Vivian - discuss. That's pretty much all I feel I want to write - there would after all be so much to discuss. She adds such a weight of foreboding malevolence to the book, it's like the oppressive humidity before a really good storm - you want to escape but you're unable to find a safe refuge.

Centred around the collaboration of a historical book entitled Annabel, on which Vivian is research assistant to Professor and TV star Olivia Sweetman, The Night Visitor has echoes of gothic literature littering it throughout. There is the slow revelation of the mystery surrounding Annabel which unfolds like the petals of a flower, each adding another layer to the relationship between Olivia and Vivian. It is evident that Vivian is hiding something and she is a pretty creepy character throughout, but I was never sure of the true nature of her deception and hidden truths until the end.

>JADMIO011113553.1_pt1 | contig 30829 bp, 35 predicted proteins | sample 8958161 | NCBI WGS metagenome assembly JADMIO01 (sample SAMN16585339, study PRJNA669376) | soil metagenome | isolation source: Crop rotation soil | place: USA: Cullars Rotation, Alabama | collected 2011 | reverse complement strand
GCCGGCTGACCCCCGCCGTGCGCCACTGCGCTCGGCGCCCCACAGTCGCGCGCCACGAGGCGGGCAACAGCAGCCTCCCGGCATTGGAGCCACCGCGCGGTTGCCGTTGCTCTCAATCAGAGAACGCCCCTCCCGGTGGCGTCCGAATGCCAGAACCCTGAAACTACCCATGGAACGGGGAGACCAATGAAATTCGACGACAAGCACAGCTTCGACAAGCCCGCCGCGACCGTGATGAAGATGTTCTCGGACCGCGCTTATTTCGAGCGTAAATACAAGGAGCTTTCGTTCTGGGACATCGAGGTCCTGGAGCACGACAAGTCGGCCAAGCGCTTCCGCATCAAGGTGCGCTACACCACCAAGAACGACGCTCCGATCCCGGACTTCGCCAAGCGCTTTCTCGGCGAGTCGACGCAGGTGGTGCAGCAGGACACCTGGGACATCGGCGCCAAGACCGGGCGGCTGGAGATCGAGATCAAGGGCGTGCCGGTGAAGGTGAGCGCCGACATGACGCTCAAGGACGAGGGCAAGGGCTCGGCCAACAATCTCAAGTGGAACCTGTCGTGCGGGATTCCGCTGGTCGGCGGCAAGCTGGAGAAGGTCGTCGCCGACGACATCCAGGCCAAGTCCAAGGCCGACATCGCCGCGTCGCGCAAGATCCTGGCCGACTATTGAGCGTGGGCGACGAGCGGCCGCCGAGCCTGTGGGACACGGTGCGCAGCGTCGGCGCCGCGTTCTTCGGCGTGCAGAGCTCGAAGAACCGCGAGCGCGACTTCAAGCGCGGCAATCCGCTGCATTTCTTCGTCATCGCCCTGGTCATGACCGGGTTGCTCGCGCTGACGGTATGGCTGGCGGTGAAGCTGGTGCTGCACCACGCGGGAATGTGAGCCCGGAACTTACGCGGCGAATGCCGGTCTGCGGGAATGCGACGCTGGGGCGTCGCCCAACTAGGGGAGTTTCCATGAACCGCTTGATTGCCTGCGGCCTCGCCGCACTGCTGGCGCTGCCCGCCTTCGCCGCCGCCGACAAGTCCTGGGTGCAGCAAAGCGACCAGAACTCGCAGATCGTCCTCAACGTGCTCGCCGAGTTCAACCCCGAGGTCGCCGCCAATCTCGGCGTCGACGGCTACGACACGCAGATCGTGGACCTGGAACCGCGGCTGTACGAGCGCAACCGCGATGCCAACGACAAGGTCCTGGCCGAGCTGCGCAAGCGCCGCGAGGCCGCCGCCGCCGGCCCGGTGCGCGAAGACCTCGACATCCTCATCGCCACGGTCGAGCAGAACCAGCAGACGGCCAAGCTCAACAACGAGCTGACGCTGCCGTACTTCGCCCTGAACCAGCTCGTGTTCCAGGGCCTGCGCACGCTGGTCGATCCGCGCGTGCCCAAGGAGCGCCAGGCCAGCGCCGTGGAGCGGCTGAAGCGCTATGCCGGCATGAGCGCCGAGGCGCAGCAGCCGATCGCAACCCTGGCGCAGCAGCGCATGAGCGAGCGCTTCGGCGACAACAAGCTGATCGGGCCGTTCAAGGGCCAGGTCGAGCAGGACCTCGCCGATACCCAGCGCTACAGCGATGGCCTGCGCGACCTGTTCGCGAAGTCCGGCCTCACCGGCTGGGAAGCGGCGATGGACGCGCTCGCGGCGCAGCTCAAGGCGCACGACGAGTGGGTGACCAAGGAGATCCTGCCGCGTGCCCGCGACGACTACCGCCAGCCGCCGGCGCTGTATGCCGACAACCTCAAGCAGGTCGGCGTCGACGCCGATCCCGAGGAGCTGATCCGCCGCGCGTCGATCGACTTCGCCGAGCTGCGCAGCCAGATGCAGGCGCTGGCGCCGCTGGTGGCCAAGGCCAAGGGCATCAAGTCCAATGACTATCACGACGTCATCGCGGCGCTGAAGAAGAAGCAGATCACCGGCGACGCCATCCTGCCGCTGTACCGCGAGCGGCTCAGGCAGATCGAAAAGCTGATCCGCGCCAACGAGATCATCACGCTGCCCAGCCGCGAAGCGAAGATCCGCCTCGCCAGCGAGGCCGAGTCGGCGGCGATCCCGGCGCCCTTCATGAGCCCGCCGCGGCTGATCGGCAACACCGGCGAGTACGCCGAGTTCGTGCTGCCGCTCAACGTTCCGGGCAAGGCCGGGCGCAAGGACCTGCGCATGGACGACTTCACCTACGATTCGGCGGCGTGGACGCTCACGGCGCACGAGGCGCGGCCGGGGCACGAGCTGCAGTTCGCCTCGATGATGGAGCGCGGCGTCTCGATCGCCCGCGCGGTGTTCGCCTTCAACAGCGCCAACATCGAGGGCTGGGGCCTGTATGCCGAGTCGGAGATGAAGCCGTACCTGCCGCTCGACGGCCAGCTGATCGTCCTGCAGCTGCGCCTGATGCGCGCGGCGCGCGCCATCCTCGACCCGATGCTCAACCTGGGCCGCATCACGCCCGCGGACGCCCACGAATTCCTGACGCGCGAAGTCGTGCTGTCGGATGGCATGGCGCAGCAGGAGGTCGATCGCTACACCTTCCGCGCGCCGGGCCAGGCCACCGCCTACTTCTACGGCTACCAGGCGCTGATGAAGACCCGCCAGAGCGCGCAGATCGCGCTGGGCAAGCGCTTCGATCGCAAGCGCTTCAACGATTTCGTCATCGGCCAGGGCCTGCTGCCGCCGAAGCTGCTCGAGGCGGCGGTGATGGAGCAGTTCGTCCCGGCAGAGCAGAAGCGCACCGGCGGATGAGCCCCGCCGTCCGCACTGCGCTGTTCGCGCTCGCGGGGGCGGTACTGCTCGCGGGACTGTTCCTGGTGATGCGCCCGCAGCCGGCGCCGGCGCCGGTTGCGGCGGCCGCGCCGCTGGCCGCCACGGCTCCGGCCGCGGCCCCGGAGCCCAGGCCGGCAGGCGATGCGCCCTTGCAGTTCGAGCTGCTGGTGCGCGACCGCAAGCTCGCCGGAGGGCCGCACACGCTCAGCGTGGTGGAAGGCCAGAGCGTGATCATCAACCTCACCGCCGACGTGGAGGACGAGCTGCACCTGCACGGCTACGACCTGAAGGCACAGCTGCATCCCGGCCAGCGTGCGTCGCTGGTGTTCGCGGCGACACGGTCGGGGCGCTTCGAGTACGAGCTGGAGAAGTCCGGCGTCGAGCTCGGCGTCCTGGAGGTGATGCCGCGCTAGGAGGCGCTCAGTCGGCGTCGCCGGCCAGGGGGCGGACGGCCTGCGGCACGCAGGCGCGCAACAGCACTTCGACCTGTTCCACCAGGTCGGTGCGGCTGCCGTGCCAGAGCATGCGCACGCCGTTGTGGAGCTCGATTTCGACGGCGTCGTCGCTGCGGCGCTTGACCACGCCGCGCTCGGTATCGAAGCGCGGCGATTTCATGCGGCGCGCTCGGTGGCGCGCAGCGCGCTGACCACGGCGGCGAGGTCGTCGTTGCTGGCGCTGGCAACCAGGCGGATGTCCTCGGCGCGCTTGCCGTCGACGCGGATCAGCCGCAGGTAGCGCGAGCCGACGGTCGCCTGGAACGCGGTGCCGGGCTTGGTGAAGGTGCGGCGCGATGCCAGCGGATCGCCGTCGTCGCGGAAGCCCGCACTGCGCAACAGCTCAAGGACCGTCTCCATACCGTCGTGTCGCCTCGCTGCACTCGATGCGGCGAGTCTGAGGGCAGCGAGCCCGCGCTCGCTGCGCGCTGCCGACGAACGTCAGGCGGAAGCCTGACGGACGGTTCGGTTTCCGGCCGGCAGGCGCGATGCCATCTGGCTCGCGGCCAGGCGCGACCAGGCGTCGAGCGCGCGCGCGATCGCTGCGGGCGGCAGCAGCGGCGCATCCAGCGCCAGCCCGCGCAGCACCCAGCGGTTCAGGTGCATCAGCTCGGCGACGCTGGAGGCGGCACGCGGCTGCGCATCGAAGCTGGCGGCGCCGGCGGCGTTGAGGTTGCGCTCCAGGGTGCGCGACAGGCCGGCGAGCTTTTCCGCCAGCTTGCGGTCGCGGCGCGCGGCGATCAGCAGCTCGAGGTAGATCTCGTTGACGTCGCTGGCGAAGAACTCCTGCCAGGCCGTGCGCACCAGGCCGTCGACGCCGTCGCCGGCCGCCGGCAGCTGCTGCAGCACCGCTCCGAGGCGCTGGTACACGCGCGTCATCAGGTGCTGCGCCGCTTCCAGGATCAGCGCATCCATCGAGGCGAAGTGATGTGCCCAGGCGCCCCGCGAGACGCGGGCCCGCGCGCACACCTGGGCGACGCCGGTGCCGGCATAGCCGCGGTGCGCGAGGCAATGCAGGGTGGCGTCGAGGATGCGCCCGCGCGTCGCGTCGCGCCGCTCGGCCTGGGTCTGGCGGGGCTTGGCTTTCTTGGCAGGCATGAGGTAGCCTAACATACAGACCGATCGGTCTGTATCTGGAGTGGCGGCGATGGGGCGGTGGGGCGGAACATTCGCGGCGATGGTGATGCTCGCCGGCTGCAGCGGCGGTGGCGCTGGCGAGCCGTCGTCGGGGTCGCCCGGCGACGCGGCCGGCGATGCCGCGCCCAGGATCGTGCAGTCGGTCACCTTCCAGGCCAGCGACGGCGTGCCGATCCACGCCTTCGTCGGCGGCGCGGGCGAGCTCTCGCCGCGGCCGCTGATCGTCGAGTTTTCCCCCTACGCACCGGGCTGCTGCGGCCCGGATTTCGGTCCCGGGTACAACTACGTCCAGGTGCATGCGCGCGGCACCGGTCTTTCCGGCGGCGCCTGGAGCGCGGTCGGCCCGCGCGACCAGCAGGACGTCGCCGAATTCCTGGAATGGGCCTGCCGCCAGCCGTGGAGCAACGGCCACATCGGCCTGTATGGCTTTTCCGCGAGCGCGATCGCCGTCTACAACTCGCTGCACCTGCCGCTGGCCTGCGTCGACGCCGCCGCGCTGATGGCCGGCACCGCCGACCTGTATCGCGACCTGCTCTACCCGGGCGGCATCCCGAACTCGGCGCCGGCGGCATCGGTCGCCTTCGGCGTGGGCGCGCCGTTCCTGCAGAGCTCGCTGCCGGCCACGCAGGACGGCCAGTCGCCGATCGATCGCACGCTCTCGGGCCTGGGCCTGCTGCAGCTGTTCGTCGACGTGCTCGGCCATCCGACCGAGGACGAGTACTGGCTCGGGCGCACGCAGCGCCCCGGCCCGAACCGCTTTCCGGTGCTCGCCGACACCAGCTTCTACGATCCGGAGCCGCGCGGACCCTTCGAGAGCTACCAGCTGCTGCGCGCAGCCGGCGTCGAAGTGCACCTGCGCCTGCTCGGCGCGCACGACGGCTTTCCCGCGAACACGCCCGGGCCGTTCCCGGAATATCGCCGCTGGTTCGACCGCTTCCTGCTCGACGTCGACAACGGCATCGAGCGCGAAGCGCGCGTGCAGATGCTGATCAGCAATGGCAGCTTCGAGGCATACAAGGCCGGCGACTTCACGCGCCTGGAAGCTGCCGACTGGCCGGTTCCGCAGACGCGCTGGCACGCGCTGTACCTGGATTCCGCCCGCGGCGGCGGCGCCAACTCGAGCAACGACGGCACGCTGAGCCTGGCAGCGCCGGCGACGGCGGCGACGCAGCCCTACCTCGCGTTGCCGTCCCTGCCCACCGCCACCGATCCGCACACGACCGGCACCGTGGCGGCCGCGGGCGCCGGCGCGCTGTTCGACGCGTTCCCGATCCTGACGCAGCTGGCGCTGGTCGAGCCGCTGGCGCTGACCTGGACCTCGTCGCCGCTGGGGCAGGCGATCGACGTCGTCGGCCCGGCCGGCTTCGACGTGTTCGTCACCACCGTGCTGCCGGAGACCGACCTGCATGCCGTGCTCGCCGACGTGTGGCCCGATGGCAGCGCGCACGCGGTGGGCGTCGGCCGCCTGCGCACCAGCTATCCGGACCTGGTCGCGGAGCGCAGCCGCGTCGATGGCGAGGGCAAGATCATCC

Olivia's life is crumbling around her despite the illusion of her supposed stardom as a TV presenter. Whilst I did appreciate some of the personality traits that Olivia possessed, she was quite obviously manipulating her relationship with Vivian in order to get what she wanted or needed. I did ultimately feel sorry for Olivia though and she dealt with the difficult personality that was Vivian much better than I could ever have done. The question mark over what happened in France managed to add another layer to the distrust shown between the two characters, and I'm quite pleased that it was left up to us to decode the mystery.

The writing is of course, blissful to read; Atkins writes with an assured voice that carried me along with her until the end. The suspense really does bring with it a sense of disquiet, and the overwhelming secrets that each of them bring to the table just adds to this tension. The Night Visitor will ensnare you from the first page - it is deliciously creepy and unnerving - I loved it.